A Broad, Abroad: Toronto to Perth, Australia

By McKenzie Broad, Student in Interior Design, FCAD

I had never put much thought into going on exchange until second year when I received an email about an exchange meeting. I have always had an urge to travel the world so I thought I would check it out.

From that day on, I had my heart set on studying abroad.

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Edinburgh to Toronto- Reverse Culture Shock

By Shannon Tinning, 4th Year Student in English, Faculty of Arts 

When I was preparing to go on exchange to Edinburgh, Scotland, I was flooded with speeches from relatives and friends, filled with statements such as, “you’re going to have such an amazing time!”, “this will change your life!”, and “you’re literally the luckiest person in the world.” While I was incredibly grateful for the countless words of encouragement to ease my anxiety concerning this massive move across the world, I noticed that no one had discussed how different life would be once I returned home to Canada. 

My experience abroad was certainly life changing and the best decision I have ever made and surpassed every expectation I had. However, returning from living in a beautiful town, enriched with centuries of history, to my small hometown (and then of course the uber urban city of Toronto) was a far bigger adjustment than was necessary for travelling to Scotland.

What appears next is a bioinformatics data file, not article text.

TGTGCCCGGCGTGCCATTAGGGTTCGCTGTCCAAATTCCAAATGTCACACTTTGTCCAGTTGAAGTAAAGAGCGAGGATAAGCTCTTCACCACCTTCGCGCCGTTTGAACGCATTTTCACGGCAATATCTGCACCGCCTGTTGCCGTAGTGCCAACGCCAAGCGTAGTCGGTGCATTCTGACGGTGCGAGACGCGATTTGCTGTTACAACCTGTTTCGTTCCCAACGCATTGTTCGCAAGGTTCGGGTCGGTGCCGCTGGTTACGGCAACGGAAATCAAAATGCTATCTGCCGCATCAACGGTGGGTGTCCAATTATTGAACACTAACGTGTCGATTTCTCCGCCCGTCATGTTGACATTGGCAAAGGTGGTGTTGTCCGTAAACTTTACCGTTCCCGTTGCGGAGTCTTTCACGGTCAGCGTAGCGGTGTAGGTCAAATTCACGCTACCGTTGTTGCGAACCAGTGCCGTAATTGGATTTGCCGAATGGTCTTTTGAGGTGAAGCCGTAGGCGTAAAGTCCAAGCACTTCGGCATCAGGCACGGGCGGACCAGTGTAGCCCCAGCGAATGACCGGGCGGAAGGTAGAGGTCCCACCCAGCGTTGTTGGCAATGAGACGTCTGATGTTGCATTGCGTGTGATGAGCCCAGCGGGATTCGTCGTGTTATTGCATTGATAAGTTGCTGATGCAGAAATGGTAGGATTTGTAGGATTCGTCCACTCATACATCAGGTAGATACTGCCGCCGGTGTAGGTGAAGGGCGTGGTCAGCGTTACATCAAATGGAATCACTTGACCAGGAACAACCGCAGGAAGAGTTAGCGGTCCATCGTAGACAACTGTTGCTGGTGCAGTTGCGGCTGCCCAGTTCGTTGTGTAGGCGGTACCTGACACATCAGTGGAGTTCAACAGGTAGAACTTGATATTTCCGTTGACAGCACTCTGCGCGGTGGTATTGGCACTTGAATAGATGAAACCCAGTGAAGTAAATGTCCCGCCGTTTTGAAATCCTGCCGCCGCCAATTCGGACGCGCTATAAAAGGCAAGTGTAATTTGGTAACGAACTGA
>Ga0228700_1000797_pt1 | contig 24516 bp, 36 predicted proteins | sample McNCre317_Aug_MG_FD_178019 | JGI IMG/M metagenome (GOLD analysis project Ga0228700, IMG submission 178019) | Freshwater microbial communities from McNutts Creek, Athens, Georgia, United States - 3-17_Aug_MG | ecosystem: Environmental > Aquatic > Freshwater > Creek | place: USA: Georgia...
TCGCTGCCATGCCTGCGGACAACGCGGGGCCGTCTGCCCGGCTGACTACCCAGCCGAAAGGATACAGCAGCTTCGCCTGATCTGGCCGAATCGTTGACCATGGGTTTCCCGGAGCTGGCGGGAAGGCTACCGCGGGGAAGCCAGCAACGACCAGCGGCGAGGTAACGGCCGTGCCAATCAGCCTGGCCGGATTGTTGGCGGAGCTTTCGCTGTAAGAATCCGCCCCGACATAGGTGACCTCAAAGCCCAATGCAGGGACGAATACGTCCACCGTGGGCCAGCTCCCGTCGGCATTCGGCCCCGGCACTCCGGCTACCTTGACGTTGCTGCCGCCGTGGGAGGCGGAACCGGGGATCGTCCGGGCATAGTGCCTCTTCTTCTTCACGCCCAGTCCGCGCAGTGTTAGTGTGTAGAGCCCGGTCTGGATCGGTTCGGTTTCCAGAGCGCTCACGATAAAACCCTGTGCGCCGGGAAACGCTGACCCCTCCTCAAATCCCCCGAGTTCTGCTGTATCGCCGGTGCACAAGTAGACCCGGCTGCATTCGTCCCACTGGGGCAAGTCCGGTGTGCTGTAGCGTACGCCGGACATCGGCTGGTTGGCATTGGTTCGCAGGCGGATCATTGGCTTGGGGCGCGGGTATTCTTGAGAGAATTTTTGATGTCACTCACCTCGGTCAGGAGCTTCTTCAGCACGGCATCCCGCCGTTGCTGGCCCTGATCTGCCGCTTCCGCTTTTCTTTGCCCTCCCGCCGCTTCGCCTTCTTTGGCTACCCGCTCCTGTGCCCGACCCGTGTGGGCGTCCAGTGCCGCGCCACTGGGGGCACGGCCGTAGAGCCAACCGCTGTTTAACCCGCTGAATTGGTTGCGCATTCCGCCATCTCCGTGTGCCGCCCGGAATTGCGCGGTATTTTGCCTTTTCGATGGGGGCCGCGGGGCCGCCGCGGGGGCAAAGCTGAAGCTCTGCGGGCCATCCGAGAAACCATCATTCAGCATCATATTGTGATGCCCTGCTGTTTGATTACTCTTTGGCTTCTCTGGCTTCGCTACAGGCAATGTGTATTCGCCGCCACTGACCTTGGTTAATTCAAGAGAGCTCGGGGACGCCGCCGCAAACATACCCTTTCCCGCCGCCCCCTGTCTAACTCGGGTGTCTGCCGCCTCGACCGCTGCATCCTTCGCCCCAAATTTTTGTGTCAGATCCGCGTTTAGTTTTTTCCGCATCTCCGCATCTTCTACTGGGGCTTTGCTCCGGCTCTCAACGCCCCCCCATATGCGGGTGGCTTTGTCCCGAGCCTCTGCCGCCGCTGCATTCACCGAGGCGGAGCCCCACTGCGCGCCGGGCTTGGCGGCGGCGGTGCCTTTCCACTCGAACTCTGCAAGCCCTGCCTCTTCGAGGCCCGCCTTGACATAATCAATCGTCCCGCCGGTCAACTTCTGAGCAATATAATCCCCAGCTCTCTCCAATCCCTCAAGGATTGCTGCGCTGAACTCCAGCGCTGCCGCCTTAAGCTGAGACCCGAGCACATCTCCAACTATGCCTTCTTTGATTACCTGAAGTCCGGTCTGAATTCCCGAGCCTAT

Perhaps it was the sheer excitement embarking on this 5,500 km journey, but the thought of returning to Canada was abruptly swept to the inner corners of my mind, refusing to be acknowledged. 

5 and a half months is FOREVER to a 20-year-old, right?  Wrong. My time in Edinburgh flew by in what felt like minutes. The swiftness of an exchange calls for adapting to societal norms in a relatively quick fashion. However, undoing what I had learned to be the norm in Scotland when returning to Canada proved to be far more difficult than I had anticipated. Reverse culture shock hit me with brutal force once I landed in Canada, as I will outline below.  

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The Key to Overcoming Challenges Abroad

By: Hana Glaser, Undergraduate Student in Creative Industries

Going to study for a semester abroad has always been one of my dreams. I had pictured myself going to school in a city, making friends with the locals, and learning all about the local culture. Although this was a small part of my experience, I lived a completely different reality that surpassed my expectations.

Looking back, it’s crazy to think that I spent 6 months in Germany studying in Stuttgart at HdM (Stuttgart Media University). During this time, the challenges I faced ranged from odd ones like not knowing how to open my own apartment door, to hard ones where I needed to talk to city officials concerning my VISA in an office where no one spoke English.

“Regardless of how big or small the challenges that I encountered were, they all felt like a big deal as I had gone by myself to a country where I knew no one and did not speak the language.”